NICE MEMORY IN BATAK LAND not very long ago.

Sumatra flood death toll rises

Residents gather around the victims of a flood in Bohorok, North Sumatra

Many people are still missing

Rescue workers are searching for survivors of a flash flood on the Indonesian island of Sumatra which has left at least 80 people dead. There are fears the death toll could rise because more than 100 people are reported to be still missing.

Torrential rains caused the flood which hit an area popular with back-packers, about 80 km (50 miles) to the north-west of North Sumatra’s capital, Medan.

Officials blamed intense logging in the area for making the flooding worse.



The flash floods hit in the early hours of Monday as most people slept, practically wiping out the village of Bukit Lawang.

Bukit Lawang is popular with tourists who take part in jungle treks in the nearby Gunung Leuser national park and visit a popular rehabilitation centre for orang-utans.

Guesthouses and roads have been washed away, while settlements have been coated in a layer of mud, beneath which the missing are thought to be located.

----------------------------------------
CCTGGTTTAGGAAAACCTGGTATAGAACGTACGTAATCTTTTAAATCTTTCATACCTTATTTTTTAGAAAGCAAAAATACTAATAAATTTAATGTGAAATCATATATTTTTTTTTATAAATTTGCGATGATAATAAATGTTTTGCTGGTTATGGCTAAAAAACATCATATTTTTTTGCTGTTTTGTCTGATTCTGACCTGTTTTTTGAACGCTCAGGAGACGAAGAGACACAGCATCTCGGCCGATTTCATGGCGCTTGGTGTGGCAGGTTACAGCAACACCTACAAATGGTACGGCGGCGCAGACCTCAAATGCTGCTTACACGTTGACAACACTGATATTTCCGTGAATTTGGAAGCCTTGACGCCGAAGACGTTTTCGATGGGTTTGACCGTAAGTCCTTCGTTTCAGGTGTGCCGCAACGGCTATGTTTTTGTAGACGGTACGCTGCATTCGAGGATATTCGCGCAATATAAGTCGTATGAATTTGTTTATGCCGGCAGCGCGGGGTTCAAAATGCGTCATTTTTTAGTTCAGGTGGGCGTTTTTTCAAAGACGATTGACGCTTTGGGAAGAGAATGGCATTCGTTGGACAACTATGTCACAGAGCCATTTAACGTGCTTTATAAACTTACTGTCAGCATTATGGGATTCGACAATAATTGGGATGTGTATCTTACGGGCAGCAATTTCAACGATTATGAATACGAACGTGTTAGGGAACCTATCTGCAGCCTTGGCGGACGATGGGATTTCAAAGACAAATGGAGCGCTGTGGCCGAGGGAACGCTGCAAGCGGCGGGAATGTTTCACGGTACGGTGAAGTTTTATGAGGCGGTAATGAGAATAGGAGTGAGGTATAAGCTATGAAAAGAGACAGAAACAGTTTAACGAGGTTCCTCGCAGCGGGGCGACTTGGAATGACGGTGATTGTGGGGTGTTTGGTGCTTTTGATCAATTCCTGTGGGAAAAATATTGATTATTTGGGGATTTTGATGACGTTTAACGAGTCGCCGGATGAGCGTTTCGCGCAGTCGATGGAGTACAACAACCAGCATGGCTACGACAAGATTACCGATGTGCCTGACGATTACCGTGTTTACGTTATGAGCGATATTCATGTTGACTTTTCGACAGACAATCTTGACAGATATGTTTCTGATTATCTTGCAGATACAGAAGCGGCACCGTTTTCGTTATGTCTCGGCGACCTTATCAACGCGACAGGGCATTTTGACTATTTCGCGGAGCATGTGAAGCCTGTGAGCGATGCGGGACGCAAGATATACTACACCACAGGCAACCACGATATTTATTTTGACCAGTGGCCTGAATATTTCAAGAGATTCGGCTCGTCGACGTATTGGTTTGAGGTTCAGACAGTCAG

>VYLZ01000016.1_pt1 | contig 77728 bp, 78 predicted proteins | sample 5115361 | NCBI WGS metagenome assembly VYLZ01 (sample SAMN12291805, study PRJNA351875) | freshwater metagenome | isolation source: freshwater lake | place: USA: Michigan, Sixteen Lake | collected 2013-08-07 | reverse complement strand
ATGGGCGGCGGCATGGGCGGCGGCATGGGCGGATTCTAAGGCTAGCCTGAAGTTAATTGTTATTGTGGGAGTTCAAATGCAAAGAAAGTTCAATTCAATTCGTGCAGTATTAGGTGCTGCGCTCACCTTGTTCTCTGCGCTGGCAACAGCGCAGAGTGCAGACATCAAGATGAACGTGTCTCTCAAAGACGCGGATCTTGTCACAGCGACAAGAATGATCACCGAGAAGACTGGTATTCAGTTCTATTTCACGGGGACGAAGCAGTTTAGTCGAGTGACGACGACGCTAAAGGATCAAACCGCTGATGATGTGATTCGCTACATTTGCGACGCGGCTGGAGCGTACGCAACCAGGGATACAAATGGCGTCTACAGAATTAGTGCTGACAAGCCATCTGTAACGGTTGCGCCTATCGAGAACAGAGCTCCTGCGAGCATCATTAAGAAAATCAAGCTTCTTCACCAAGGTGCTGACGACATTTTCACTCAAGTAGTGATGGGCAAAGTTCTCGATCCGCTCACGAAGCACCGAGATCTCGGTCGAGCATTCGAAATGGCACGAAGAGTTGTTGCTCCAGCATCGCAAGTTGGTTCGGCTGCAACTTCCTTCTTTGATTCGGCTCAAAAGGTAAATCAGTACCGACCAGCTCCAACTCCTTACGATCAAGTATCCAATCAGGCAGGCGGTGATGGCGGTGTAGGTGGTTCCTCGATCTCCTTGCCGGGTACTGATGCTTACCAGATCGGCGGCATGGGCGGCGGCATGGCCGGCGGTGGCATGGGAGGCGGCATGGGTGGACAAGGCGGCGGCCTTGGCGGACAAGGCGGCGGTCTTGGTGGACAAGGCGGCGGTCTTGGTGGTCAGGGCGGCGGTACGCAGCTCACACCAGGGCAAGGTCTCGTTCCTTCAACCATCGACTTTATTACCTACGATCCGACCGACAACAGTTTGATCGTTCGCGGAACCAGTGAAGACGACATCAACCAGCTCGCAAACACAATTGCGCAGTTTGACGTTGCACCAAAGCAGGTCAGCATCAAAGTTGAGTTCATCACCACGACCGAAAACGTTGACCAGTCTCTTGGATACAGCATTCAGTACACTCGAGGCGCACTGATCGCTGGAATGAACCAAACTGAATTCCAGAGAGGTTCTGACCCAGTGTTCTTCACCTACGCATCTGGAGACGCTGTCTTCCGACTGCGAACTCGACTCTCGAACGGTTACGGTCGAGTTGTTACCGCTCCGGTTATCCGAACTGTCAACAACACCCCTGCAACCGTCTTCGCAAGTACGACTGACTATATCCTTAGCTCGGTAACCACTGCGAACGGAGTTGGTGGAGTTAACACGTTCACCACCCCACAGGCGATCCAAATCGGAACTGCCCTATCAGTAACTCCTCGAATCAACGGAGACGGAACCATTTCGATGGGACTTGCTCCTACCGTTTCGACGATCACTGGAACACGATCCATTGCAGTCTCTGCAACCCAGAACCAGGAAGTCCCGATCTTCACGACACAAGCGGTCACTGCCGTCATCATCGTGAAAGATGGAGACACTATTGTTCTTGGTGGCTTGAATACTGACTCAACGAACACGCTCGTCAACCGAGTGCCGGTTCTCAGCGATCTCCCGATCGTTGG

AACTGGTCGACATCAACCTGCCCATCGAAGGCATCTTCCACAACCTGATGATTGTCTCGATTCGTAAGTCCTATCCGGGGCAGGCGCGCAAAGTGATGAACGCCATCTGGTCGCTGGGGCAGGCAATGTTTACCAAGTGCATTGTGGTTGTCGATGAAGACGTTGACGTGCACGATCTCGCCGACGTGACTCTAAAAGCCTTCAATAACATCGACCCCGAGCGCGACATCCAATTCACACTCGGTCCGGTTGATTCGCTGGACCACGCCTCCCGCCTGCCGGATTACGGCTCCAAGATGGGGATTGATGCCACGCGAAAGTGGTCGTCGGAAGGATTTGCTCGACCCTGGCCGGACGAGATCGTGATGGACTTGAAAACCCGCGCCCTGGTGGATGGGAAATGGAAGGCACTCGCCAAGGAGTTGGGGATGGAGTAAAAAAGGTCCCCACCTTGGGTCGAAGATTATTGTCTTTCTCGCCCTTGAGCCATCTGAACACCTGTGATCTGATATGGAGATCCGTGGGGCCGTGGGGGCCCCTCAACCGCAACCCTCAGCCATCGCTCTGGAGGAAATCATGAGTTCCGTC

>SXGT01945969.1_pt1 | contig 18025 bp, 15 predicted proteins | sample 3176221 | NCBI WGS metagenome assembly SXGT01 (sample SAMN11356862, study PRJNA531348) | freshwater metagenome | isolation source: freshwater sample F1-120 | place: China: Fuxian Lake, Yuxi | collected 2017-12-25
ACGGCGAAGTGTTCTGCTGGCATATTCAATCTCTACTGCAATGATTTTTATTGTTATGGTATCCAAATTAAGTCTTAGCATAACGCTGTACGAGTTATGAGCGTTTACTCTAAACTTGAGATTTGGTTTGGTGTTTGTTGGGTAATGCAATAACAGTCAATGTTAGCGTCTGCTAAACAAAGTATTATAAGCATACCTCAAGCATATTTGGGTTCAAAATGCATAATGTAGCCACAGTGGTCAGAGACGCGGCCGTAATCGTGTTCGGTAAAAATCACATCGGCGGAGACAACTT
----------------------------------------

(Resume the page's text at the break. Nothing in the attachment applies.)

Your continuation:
“Looking at the conditions at the moment, there is a very small possibility of finding anyone alive,” said rescue worker Lt Col Aman Depari.

Tourists killed

Five tourists – two German women aged 20 and 26, a 63-year-old Singaporean male, a 30-year-old Dutch man and a Austrian man, aged 30 – were listed as among the dead.

The 26-year-old German woman was named as Edi Sofyan, an official said.

Nur Rahma, 35, saw three of her children, aged between 18 months and six, swept away.

“I still hope my children are alive. I will keep looking till their bodies are found,” she said, weeping.

“Everybody knows someone who was killed. Why us?” said Lebeh Muktar.

One survivor, who identified himself only as Hendri, said he had witnessed his parents drown in the torrent.

He said that he had also been swept away: “The logs and rocks hit my body and turned me black and blue. I survived when neighbours pulled me out of the river.”

Television footage showed people attaching themselves to rope in order to cross the vast, bubbling expanse of water.

Some told of miraculous escapes.

Californians Tom Donelly and Tyson Murphy said they had climbed trees to escape the deluge.

“We were asleep when the flash floods hit our room,” Mr Donelly, 26, said.